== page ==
So, how do we escape this parasitical leech without triggering his vindictive rage? Gray Rock is primarily a way of encouraging a psychopath, a stalker or other emotionally unbalanced person, to lose interest in you. It differs from No Contact in that you don’t overtly try to avoid contact with these emotional vampires. Instead, you allow contact but only give boring, monotonous responses so that the parasite must go elsewhere for his supply of drama. When contact with you is consistently unsatisfying for the psychopath, his mind is re-trained to expect boredom rather than drama. Psychopaths are addicted to drama and they can’t stand to be bored. With time, he will find a new person to provide drama and he will find himself drawn to you less and less often. Eventually, they just slither away to greener pastures. Gray Rock is a way of training the psychopath to view you as an unsatisfying pursuit — you bore him and he can’t stand boredom.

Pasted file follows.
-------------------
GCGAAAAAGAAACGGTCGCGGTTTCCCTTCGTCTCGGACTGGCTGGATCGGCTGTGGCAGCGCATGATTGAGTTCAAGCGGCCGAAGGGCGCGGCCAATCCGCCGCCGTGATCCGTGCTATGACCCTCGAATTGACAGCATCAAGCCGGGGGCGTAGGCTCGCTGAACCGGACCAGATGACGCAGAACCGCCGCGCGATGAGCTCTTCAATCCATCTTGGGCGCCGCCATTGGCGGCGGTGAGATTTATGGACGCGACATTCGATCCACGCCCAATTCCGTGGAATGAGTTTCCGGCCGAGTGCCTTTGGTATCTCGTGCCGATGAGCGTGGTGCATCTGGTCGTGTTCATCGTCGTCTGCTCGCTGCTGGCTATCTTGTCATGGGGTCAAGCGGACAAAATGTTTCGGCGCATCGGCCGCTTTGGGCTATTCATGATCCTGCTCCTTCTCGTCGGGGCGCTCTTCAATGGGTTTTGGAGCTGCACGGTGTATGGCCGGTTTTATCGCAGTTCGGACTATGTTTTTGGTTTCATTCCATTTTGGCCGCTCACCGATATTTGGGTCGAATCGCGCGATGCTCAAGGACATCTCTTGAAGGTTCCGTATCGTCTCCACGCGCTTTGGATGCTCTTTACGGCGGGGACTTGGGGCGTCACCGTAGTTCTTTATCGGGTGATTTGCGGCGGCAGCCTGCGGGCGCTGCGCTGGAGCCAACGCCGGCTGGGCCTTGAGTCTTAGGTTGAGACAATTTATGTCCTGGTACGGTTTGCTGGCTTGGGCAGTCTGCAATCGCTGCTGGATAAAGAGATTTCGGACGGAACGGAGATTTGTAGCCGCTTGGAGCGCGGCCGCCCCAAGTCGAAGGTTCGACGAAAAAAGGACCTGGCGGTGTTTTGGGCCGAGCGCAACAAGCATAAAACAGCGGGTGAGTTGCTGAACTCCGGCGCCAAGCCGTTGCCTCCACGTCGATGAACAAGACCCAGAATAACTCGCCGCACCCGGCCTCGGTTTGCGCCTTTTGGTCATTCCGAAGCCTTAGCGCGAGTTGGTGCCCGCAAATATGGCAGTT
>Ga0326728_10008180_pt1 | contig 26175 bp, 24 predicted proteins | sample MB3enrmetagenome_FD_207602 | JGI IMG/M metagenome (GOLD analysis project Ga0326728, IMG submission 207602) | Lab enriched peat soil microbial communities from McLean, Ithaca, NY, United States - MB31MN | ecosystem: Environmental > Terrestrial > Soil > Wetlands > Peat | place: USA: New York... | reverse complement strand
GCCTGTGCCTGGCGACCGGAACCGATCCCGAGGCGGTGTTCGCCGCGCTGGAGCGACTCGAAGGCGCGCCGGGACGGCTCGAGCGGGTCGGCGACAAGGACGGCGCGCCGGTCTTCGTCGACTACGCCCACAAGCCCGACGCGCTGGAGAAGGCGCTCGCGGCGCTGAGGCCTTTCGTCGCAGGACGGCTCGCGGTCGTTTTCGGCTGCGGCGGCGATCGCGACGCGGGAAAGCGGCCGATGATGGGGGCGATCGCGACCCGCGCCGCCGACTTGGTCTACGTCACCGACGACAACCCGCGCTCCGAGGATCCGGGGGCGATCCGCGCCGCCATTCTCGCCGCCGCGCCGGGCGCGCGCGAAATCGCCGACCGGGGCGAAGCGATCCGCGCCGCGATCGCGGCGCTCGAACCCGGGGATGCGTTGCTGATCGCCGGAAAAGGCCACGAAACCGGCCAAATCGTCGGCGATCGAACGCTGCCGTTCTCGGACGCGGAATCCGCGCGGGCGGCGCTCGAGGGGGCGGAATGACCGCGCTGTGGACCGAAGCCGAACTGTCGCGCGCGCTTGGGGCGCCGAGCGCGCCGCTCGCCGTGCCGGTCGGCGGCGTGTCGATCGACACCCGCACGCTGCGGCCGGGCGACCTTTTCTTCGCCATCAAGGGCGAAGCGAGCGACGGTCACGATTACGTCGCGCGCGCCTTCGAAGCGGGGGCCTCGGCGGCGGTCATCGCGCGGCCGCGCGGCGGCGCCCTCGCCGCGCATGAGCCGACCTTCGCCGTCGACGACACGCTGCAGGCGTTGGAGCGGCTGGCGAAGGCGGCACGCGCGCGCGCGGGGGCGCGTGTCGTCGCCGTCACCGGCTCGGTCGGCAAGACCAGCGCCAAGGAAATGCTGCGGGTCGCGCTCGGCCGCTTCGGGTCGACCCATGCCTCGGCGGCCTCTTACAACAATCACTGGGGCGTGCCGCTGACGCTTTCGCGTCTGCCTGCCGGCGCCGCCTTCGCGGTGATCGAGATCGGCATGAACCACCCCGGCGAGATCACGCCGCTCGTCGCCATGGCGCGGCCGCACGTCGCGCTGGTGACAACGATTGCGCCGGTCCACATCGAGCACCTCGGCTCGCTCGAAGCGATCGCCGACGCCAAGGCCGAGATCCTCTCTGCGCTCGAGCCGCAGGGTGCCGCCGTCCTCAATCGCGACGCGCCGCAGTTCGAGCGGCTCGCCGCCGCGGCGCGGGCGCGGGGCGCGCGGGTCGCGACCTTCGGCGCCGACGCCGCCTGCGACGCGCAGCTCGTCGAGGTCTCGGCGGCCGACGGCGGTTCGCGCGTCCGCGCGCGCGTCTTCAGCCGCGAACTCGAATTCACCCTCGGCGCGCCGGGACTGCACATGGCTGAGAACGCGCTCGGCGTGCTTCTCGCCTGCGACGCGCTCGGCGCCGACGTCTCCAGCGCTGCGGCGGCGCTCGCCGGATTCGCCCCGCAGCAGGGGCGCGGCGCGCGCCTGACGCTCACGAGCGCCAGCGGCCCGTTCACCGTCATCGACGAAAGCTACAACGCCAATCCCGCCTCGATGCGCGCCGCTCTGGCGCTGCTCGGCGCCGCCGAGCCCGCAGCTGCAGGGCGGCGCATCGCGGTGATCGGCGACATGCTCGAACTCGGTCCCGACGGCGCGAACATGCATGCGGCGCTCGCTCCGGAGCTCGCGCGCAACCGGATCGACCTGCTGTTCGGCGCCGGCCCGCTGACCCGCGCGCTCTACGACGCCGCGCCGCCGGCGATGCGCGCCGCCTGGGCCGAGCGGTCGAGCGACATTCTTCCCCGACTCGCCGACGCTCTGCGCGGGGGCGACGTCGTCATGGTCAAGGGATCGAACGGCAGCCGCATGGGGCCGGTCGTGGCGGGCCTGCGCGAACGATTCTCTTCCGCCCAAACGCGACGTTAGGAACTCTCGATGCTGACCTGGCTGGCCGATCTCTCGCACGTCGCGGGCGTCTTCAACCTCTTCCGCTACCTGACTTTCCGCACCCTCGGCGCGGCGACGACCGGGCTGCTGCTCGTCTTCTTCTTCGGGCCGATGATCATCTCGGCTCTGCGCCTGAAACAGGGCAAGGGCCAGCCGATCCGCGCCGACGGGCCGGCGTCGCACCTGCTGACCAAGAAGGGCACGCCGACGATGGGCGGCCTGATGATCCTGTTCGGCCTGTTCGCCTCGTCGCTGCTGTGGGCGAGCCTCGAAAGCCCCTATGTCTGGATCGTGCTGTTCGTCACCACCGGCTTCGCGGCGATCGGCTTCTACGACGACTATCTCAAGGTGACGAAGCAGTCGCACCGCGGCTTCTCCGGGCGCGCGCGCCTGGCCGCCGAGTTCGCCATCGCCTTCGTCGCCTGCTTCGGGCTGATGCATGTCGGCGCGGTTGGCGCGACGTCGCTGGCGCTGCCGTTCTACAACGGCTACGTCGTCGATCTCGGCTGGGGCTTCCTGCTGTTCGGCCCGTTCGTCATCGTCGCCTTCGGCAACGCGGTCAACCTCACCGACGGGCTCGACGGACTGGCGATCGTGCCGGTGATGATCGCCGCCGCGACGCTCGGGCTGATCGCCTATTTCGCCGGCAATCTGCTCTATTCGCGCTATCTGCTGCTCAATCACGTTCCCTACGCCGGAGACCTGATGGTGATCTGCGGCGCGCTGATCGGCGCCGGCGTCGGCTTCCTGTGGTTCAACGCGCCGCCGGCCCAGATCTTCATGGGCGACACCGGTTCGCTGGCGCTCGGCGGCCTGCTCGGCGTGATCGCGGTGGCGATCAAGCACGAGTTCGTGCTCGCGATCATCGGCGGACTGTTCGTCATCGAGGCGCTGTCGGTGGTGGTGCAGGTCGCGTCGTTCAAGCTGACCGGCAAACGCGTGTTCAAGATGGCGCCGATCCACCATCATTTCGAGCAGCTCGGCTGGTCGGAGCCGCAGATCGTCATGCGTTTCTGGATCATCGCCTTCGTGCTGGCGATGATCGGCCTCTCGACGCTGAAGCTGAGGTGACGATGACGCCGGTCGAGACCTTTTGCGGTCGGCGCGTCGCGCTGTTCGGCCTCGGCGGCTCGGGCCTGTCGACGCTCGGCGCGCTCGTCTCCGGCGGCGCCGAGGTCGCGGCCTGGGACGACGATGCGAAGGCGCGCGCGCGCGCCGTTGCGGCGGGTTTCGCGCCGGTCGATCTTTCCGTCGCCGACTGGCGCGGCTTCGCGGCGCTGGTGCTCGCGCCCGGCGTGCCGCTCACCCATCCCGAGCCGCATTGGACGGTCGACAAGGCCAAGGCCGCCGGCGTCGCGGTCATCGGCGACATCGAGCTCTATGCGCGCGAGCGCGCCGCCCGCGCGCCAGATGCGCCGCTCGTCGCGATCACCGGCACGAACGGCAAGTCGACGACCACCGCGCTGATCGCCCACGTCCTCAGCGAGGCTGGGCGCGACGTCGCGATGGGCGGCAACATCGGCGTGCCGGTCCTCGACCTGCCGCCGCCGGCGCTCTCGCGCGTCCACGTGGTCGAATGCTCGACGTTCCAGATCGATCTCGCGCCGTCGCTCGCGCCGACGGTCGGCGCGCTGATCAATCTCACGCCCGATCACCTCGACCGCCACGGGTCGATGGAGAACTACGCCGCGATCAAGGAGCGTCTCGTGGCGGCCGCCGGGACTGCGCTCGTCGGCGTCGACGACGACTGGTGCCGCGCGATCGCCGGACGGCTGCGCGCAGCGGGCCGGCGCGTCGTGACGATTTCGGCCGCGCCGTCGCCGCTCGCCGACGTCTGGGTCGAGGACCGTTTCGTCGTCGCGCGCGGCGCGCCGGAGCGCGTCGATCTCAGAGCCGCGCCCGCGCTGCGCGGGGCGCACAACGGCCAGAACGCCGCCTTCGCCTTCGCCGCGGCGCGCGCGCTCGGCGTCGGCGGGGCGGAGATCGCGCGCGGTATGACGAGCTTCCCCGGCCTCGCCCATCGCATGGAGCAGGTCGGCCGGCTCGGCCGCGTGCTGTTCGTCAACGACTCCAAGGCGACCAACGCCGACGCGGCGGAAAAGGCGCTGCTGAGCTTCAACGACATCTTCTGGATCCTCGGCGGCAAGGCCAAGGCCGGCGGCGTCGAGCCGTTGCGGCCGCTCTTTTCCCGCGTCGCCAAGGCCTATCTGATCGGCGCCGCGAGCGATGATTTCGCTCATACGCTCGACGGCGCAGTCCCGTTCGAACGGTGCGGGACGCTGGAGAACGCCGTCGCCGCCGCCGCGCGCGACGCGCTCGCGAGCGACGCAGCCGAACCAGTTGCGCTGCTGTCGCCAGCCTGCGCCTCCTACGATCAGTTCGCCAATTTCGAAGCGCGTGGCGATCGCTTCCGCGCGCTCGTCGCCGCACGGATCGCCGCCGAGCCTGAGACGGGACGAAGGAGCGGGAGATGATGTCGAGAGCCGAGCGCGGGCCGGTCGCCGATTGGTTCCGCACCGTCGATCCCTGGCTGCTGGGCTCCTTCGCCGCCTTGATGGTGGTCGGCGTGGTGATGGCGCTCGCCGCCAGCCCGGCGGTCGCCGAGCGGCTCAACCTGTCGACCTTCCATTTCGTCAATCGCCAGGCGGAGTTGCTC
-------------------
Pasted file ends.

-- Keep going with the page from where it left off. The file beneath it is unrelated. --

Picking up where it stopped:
What it’s for:

Making a psychopath go away of his own volition is one application of Gray Rock. One might say that Gray Rock is a way of breaking up with a psychopath by using the old, “It’s not you, it’s me.” excuse, except that you act it out instead of saying it and the psychopath comes to that conclusion on his own.

Another reason to use Gray Rock is to avoid becoming a target in the first place. If you find yourself in the company of one or more narcissistic personalities — perhaps you work with them or they are members of your family — it’s important to avoid triggering their ENVY. By using Gray Rock, you fade into the background. It’s possible they won’t even remember having met you. If you have already inadvertently attracted their attention and they have already begun to focus in on you, you can still use Gray Rock. Tell them you are boring. Describe a boring life. Talk about the most mundane household chores you accomplished that day — in detail. Some people are naturally lacking in dramatic flair. Find those people and try to hang around them when the psychopath is nearby.